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15 October 2014
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Timeline - 1939-1945

Fact File : Second Quebec Conference

12-16 September 1944

Location: Quebec, Canada
Players: British Prime Minister Winston Churchill, US President Franklin Roosevelt, Secretary of the US Treasury Henry Morgenthau Jr and military and diplomatic advisers.
Outcome: British Task Force 57 offered to aid the US in the Pacific; Lend-Lease Agreements revisited; Morgenthau Plan discussed and Germany's future debated.

US President Franklin Roosevelt and British Prime Minister Winston Churchill
US President Franklin Roosevelt and British Prime Minister Winston Churchill©
Churchill, Roosevelt and their advisers met for a second time in Quebec in a conference codenamed Octagon. (The first Quebec conference had been held more than a year earlier, in August 1943.)

The two leaders discussed the war in the Pacific, and Churchill offered the aid of a British fleet. Roosevelt leapt at the opportunity against the advice of Admiral King, considered one of the greatest naval strategists in US history. Roosevelt's words were, '... the British fleet was no sooner offered than accepted'. Thus Task Force 57 was born and operated in the Pacific from March to August 1945.

The conference returned to the Lend-Lease Agreements and it was confirmed that the arrangement would continue as long as the war in the Pacific was still being waged.

Further discussions were held about the division of Germany. As part of the terms of surrender, the Allied powers had intended to de-industrialise Germany. But the conference was presented with the Morgenthau plan which had been devised by - and named after - one of Roosevelt's advisers, Henry Morgenthau Jr. The plan proposed to divide Germany into two halves, once it had been stripped of all its acquired territories. Germany would not be required to pay reparations (as it had to such devastating effect after World War One); any financial demands made of the country would require it to continue functioning as an industrial power. Instead, German machinery would be given to the Allies, mostly to Russia.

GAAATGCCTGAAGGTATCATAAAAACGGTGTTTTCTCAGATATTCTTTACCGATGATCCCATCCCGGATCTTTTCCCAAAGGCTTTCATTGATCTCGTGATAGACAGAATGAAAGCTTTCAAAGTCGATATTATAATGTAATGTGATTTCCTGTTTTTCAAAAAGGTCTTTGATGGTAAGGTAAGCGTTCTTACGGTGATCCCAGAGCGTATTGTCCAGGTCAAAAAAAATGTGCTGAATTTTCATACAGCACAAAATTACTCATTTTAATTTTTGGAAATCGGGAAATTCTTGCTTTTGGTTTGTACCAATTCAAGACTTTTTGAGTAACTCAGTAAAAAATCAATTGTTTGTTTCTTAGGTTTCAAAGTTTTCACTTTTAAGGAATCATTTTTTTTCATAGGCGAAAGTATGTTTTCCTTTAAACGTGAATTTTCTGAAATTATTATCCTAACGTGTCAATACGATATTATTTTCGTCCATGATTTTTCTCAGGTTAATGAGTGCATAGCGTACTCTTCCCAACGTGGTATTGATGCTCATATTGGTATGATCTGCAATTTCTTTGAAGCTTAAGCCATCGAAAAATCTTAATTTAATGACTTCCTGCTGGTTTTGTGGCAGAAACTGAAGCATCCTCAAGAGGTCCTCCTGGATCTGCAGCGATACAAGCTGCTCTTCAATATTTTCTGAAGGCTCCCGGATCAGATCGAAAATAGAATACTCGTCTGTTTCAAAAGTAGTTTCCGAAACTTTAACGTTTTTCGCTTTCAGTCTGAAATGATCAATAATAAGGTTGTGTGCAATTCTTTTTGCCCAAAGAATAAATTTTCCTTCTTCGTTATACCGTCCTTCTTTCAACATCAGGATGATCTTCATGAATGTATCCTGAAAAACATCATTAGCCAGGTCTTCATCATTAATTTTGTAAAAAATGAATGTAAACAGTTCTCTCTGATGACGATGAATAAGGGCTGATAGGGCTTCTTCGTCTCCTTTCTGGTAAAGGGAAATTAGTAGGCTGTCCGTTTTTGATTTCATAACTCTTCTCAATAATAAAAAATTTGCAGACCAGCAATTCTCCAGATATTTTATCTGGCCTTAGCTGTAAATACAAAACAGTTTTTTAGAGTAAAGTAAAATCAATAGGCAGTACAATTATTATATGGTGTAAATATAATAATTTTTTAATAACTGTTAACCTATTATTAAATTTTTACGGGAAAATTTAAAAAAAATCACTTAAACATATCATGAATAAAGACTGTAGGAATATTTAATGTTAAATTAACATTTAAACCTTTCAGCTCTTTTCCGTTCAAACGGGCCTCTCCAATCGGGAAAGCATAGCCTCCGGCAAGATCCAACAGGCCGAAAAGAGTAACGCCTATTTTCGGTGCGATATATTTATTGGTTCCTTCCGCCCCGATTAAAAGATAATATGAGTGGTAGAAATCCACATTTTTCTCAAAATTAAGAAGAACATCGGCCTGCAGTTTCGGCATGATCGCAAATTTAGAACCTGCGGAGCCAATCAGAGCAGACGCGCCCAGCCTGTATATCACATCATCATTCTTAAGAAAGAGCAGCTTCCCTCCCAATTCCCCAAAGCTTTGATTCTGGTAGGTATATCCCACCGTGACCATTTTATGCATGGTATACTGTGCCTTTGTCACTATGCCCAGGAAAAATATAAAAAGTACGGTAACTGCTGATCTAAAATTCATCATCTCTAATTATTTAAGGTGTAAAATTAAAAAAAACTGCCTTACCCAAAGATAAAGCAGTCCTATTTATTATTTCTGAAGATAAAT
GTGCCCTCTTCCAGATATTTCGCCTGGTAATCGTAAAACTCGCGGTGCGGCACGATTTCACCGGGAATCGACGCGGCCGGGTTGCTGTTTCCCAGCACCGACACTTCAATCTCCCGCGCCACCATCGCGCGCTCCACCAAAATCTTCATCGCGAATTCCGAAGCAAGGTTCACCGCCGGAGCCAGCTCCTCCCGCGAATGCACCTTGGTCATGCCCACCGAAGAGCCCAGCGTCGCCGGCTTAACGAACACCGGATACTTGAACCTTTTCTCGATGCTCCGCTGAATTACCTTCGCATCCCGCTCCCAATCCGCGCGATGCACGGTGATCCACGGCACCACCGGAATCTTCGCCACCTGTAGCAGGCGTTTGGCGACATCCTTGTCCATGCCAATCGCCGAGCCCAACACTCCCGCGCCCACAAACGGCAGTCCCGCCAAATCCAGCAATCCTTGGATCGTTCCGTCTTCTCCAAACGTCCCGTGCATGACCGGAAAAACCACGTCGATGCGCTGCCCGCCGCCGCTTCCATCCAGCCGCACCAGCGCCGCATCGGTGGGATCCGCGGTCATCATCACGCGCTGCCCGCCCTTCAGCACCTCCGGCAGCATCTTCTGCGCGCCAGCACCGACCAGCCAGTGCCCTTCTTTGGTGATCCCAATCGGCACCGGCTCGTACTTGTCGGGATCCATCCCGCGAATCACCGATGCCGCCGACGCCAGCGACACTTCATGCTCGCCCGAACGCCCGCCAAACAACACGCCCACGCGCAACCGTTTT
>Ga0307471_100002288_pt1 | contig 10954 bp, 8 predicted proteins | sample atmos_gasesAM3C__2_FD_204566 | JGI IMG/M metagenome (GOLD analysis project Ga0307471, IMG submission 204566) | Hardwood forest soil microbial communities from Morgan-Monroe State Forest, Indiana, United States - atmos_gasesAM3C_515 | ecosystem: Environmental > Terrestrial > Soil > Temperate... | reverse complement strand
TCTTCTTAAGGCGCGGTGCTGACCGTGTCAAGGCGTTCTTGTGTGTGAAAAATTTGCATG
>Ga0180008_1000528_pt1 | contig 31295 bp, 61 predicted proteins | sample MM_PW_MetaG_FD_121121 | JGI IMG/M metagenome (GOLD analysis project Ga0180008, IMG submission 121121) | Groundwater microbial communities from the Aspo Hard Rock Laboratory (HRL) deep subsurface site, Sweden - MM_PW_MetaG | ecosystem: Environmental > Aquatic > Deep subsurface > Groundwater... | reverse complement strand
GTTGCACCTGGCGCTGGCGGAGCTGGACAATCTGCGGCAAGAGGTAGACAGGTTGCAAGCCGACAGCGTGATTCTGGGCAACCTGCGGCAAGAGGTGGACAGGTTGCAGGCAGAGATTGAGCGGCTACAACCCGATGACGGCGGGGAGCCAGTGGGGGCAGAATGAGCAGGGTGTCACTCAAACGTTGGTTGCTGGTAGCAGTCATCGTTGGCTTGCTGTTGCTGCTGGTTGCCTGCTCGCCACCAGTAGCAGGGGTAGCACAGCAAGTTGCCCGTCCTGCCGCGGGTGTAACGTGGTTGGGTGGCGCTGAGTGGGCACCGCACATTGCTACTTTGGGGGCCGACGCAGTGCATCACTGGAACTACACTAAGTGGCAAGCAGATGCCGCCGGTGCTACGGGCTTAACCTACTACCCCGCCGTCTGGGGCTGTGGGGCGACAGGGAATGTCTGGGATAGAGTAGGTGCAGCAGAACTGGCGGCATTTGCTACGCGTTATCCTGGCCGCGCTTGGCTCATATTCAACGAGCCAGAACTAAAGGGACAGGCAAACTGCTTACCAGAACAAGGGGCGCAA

Roosevelt was enthusiastic about the plan and Churchill agreed to it - although he later claimed to have been critical of it. At Quebec, Churchill was in need of US financial support and had to woo Morgenthau if he was going to get it. But conference advisers did not give full approval and arrangements for the Allies' final plans for Germany weren't confirmed until the following year at Potsdam.

The fact files in this timeline were commissioned by the BBC in June 2003 and September 2005. Find out more about the authors who wrote them.


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